Today, August 9th, is National Women’s Day in South Africa and is declared a public holiday. Today is the day we commemorate the 1956 march held by women to petition against an ancient apartheid law that required all persons of colour to carry a ‘pass’. This pass was cruelly and unfairly given to non-whites to restrict their freedom of movement and was forced upon certain sectors of society under the “Urban Areas Act”. Today, we celebrate the strong women of the world – those who stand up for their rights, have courage in their convictions, speak out against abuse, live their truth, share their maternal instincts, love their partners and family unconditionally, support communities, forge ahead with careers and provide pillars of matriarchal strength to younger generations. This is a day to honour of your place in the world.
Today we spend time with one of our leading women at nThambo Tree Camp – our head chef Melita. Let’s find out and what it means to be a strong, successful career woman that is also a matriarch of her family.
What is your role at nThambo Tree Camp and how long have you worked at the camp?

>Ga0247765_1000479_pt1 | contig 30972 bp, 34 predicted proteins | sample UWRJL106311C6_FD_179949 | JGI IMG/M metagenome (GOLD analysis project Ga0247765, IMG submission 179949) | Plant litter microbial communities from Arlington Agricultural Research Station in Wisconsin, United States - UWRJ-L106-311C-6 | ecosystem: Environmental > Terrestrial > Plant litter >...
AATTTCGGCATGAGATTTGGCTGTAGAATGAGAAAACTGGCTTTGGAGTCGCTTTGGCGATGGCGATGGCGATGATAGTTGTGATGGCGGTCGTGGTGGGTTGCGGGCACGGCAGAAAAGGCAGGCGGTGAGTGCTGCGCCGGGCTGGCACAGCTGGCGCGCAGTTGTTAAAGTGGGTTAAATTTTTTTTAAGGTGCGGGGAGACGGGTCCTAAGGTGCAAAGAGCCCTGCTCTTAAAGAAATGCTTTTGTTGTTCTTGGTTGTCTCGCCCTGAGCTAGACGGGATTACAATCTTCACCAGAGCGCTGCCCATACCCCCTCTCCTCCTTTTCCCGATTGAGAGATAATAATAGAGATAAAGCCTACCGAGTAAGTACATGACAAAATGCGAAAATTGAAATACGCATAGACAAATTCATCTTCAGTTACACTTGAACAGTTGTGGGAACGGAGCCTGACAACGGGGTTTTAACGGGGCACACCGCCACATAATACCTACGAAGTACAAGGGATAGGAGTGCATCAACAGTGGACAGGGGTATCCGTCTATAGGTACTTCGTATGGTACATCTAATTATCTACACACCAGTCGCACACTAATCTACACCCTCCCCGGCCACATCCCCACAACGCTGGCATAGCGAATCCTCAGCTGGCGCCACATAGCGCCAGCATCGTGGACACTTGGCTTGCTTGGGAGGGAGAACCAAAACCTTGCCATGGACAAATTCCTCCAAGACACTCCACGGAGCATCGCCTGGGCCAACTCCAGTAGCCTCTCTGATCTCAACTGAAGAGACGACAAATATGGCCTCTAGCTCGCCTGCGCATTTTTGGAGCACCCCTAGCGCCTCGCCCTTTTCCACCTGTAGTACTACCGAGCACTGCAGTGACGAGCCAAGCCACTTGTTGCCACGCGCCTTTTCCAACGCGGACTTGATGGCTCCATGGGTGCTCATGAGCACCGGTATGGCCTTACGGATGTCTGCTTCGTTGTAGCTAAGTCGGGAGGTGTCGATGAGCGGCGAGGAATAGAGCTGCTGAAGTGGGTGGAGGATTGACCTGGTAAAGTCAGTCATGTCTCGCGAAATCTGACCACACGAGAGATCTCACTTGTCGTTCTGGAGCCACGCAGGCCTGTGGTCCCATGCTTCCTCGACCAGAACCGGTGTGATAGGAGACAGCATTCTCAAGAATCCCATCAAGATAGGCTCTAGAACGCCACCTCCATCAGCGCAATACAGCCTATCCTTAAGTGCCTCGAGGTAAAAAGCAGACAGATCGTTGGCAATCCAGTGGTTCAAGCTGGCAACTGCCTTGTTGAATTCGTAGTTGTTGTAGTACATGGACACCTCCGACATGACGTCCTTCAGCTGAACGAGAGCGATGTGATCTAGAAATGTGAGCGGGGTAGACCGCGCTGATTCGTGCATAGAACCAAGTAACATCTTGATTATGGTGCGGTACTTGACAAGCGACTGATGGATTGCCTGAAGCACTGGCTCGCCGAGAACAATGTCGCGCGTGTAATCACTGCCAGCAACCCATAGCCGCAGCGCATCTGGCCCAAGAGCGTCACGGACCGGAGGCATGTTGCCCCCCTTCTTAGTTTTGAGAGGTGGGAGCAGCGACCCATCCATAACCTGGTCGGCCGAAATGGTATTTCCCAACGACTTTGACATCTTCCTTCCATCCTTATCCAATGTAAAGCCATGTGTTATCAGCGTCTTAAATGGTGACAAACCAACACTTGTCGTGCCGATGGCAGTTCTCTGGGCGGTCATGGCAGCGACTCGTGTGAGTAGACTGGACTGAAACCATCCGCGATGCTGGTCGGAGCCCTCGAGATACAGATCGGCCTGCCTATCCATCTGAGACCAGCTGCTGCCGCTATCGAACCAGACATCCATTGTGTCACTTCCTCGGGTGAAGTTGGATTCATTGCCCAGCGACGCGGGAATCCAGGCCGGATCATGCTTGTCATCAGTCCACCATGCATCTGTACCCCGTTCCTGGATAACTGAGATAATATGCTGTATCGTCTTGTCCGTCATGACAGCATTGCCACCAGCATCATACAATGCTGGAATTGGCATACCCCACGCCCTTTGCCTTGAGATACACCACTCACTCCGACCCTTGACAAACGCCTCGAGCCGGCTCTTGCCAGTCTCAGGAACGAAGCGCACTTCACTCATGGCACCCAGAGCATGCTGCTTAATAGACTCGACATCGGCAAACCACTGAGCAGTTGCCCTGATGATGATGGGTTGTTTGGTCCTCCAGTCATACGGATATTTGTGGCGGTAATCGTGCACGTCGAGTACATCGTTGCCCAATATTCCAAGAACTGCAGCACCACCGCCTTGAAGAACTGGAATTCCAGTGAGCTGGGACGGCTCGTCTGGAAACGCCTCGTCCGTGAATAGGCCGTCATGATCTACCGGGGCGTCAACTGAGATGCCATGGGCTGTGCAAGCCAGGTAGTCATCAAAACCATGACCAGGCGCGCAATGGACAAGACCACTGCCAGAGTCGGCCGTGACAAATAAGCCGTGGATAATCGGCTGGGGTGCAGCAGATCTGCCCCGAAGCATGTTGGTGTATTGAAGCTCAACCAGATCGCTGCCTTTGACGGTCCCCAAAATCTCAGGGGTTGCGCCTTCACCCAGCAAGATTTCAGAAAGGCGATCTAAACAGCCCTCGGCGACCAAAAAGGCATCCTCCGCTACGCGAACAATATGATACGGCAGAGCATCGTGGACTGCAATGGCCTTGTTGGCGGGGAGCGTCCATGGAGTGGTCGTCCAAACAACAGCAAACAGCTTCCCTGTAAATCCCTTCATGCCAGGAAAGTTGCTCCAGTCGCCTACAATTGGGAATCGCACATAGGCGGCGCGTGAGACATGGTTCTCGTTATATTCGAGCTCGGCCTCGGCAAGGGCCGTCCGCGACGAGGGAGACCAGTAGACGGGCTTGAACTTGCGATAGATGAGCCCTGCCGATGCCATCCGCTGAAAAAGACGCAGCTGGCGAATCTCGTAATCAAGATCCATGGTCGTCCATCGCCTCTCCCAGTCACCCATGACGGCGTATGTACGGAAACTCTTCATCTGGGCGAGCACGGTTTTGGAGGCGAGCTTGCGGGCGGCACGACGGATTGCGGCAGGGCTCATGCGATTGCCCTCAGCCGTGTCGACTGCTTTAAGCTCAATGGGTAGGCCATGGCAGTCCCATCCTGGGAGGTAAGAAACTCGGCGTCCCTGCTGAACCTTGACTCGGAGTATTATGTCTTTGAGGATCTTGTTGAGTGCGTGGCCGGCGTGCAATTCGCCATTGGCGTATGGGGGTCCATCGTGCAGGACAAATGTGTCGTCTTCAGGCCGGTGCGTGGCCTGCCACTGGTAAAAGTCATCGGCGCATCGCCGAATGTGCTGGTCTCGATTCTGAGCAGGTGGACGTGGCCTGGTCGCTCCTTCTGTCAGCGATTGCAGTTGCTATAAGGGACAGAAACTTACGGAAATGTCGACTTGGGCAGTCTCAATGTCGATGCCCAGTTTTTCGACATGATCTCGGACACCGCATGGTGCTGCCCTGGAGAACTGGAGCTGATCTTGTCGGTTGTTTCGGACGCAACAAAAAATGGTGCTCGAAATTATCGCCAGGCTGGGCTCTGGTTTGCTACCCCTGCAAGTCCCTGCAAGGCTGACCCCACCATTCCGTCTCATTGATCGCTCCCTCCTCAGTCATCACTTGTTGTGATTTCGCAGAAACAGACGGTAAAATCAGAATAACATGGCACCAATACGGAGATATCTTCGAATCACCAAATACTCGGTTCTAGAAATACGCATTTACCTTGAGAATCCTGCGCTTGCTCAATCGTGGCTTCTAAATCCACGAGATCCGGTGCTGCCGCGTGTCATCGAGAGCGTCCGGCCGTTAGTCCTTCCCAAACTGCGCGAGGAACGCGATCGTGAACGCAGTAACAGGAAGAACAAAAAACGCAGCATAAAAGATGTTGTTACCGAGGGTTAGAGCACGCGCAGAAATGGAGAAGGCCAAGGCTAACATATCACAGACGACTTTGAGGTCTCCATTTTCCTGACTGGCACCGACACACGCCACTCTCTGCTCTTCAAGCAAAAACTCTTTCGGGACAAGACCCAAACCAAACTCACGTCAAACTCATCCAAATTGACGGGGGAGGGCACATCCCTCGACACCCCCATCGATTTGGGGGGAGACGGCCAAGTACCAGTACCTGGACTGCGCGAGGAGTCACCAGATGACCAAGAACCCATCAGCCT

I am head chef and manage the staff in the kitchen (2 other ladies). Each day, I ensure that all the food is fully stocked and food preparation is done early in the morning. I then prepare and head up the meals. Sometimes I come up with new menu ideas. I have worked here since October 2014.
What do you enjoy about your job?
Cooking has been a passion since I was a young girl cooking for family at home. I love cooking a roast and a traditional braai. The food we cook here is very different to our traditional food at home; and its been a great challenge to learn new recipes.
What does it mean to be a successful, strong woman?
It means to have the power to be the best and keep growing. I want to empower my daughter. I am a single parent and would like to bring up my daughter as though she has both parents. At work I try make everything perfect in the kitchen each day and strive to keep the guests happy. We work well as a team, which makes this successful.
How often do you work?
I work similar shifts to game rangers and other people at camp. I work for 3 weeks then I take 1 week off.
Where do you stay and where are your “roots”?
I live at nThambo Tree Camp but home is in a place called Hluvukani, which is 2 – 3 hours from camp.
What languages do you speak?
Shangaan is my first language and English is my second.
How many children do you have?
I have 1 daughter aged 15, and I take care of 5 immediate family members at home. I see them when I am during my leave period. I don’t have a husband so it’s up to me to take care of everyone.
Do you help your community and support others that need your help?
I am putting away money and saving to put my daughter through tertiary education. Any food I buy or am given, I share with my immediate community. Sometimes I use my own money to buy food for others.
To all the women out there – the Sun Destinations team wishes you a happy National Women’s Day 2017!